Nevada CIO says he’s quitting after duties ‘altered dramatically’

Alan Cunningham, who was appointed in August 2020, announced he's stepping down after "having my job responsibilities altered dramatically."
(Getty Images)

Nevada Chief Information Officer Alan Cunningham announced Sunday that he’s stepping down from the role later this month, citing unspecified changes to his position.

“After having my job responsibilities altered dramatically I have decided to resign from the State of Nevada,” Cunningham wrote in a short post to his LinkedIn profile. He added that his last day will be Nov. 26.

Alan Cunningham (State of Nevada)

Reached by phone Monday morning, Cunningham declined to comment on the events that prompted his decision to resign.


Gov. Steve Sisolak named Cunningham to the CIO job in August 2020, about five months after the pandemic converted most of Nevada’s state government to a remote operation. For the previous four years, he had been the information security officer for the public school system in Washoe County, which includes Reno, a role he took after about two decades in the private sector.

During his 16 months as Nevada’s IT chief, Cunningham stuck out as one of the more outspoken statewide CIOs, including offering sometimes harsh criticisms of his own government. Shortly after taking the role, he told StateScoop that his staff was “massively overworked” compared with their counterparts in the private sector and that the state government’s investment in technology had “generally taken a little bit of a backseat,” even as major firms like Apple and Tesla built up their presences in Nevada.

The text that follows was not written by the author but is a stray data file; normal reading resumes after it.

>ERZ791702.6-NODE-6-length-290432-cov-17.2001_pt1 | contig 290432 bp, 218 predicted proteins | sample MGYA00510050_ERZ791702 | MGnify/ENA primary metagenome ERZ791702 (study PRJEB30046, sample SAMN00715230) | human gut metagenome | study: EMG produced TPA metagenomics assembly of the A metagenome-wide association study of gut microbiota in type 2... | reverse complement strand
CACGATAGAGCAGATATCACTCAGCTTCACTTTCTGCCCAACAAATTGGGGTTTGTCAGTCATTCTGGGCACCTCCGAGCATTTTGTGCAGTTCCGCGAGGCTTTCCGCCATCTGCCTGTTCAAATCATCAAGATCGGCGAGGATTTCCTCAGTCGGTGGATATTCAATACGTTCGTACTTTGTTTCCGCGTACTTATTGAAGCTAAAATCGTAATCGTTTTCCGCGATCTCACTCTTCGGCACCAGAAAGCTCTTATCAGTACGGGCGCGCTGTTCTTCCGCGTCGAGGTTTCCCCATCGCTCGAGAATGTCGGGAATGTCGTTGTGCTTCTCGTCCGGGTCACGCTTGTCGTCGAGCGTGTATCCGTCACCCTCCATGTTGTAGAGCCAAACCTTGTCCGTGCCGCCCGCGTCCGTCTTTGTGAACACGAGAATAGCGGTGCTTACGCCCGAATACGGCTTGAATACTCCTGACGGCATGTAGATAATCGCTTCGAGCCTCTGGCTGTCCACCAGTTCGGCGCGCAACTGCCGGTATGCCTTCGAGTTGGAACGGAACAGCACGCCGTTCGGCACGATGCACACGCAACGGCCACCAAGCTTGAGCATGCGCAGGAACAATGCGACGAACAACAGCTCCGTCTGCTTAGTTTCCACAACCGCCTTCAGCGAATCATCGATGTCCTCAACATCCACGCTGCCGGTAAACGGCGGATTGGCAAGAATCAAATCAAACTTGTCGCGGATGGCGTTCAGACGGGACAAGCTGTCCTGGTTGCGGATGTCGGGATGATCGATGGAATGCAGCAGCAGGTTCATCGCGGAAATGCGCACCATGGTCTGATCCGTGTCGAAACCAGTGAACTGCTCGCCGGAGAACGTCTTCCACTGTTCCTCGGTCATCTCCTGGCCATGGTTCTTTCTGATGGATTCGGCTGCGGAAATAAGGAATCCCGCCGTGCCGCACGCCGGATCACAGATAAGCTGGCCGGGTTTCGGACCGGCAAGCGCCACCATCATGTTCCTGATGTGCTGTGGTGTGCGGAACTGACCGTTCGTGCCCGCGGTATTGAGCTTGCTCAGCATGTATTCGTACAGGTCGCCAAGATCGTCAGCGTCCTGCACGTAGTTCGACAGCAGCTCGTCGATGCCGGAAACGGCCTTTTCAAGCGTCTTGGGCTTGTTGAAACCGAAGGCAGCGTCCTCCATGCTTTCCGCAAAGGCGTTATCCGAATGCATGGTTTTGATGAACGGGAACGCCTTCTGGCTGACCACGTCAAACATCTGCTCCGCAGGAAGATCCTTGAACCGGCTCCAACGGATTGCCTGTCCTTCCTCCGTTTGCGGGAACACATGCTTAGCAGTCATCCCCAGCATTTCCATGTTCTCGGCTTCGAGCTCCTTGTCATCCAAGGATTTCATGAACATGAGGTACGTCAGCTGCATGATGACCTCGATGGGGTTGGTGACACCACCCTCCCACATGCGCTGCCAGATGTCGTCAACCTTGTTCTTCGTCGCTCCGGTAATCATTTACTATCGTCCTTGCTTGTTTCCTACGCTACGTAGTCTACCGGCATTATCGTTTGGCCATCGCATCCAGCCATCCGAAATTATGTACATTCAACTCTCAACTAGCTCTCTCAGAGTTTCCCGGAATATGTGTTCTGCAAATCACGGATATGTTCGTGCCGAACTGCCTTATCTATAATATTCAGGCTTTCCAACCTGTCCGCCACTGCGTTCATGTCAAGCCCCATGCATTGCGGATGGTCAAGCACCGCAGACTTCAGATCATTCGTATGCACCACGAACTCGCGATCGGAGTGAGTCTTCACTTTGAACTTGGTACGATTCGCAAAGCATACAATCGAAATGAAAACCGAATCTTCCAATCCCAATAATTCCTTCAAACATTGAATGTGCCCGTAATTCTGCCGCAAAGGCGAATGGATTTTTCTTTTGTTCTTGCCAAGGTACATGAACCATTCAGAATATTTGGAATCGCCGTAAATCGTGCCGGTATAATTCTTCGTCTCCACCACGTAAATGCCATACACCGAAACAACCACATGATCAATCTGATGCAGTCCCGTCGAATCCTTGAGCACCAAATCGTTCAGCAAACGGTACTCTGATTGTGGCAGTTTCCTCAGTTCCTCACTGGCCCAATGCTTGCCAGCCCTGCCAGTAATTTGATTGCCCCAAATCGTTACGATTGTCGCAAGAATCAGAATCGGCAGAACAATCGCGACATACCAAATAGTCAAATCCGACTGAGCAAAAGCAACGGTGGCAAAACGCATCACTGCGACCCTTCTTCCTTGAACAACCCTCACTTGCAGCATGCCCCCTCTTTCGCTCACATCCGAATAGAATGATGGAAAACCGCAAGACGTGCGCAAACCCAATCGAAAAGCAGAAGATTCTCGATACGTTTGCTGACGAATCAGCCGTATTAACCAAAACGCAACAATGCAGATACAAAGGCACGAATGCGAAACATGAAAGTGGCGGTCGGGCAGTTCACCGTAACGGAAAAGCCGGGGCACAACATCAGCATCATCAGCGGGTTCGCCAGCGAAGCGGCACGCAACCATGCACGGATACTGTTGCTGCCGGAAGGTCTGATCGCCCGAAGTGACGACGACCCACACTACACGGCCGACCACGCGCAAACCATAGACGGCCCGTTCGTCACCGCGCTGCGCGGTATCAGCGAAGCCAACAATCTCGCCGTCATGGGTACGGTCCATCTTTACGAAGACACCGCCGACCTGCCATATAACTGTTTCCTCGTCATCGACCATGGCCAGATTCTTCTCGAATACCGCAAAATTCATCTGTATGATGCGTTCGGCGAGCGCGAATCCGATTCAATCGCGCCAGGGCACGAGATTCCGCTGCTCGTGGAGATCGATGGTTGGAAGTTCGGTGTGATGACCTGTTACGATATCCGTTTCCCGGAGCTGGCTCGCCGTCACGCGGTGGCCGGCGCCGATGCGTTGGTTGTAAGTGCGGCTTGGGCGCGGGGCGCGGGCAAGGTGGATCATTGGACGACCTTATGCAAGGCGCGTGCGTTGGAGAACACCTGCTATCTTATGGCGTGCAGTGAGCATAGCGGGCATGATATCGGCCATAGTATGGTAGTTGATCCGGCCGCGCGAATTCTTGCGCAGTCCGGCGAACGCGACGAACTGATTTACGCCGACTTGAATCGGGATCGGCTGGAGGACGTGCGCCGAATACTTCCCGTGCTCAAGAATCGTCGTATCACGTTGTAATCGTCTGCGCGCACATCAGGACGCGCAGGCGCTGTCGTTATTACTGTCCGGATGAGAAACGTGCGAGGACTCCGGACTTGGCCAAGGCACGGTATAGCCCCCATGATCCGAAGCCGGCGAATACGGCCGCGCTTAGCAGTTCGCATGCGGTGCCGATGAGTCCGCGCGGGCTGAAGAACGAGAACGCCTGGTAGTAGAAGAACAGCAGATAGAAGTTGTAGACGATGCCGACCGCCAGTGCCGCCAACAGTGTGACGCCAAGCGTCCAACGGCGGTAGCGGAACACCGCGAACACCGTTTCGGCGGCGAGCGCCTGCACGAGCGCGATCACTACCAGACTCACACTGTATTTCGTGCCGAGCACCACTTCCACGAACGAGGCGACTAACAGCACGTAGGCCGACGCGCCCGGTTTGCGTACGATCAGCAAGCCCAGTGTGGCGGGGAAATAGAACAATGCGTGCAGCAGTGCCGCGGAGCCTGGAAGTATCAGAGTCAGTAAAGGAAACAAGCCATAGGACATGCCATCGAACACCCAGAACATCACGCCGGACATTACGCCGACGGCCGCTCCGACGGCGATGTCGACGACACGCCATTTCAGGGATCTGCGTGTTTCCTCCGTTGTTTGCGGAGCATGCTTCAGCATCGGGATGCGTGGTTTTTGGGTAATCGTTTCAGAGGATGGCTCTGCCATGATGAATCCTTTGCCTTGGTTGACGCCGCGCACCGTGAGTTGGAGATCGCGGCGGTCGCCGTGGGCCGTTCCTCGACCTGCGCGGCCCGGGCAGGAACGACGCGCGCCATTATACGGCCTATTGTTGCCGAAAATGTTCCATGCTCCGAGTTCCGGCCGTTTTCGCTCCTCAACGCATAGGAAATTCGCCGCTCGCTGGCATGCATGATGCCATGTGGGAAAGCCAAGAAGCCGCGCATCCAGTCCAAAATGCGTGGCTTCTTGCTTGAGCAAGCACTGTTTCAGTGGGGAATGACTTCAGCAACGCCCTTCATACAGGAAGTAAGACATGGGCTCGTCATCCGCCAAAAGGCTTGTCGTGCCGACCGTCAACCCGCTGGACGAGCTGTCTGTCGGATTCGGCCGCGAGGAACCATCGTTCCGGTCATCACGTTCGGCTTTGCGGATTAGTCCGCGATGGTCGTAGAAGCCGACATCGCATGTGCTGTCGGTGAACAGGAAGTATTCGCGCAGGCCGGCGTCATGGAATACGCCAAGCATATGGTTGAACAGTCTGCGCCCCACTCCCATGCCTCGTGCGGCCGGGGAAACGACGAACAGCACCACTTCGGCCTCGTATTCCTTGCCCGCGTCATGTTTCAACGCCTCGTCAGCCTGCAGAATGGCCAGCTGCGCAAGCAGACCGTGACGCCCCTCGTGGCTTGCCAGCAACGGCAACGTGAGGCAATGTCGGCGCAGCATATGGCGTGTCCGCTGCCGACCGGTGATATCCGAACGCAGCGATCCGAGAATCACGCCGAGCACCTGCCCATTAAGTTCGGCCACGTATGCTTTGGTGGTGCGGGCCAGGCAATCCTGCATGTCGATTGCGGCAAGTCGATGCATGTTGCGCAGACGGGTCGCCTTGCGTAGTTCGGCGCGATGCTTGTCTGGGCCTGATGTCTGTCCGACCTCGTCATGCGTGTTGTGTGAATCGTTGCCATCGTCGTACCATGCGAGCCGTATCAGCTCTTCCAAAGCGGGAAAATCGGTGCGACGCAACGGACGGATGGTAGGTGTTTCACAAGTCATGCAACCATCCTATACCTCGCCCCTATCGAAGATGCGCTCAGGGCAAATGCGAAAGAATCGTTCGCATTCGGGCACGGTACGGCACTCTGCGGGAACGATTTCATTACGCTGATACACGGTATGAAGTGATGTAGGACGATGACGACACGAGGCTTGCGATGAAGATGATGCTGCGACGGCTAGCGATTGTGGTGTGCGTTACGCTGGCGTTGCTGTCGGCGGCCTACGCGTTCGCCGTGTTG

Cunningham’s opinions grew more blunt as he settled into the role. In March, he told StateScoop he believed Nevada’s IT posture was six to eight years behind other states’ and that Nevada’s federated technology governance lead to numerous instances of waste from different agencies buying the same products without any communication with each other.

“The duplication and wastage of time, energy — which we all know equals money — is insane,” he said at the time. “We just haven’t got there and there’s so much tribalism and siloed information and people building their own little castles.”

He also said that a year into the pandemic he felt state government was backsliding from the more quick-thinking, agile IT processes it was forced to take in the early months of COVID-19. “Government is built for mediocrity. We’re not designed to be agile. We’re not designed to be innovative,” he said.


Cunningham last month was named to the executive committee of National Association of State Chief Information Officers.

Benjamin Freed

Written by Benjamin Freed

Benjamin Freed was the managing editor of StateScoop and EdScoop, covering cybersecurity issues affecting state and local governments across the country. He wrote extensively about ransomware, election security and the federal government’s role in assisting states and cities with information security.

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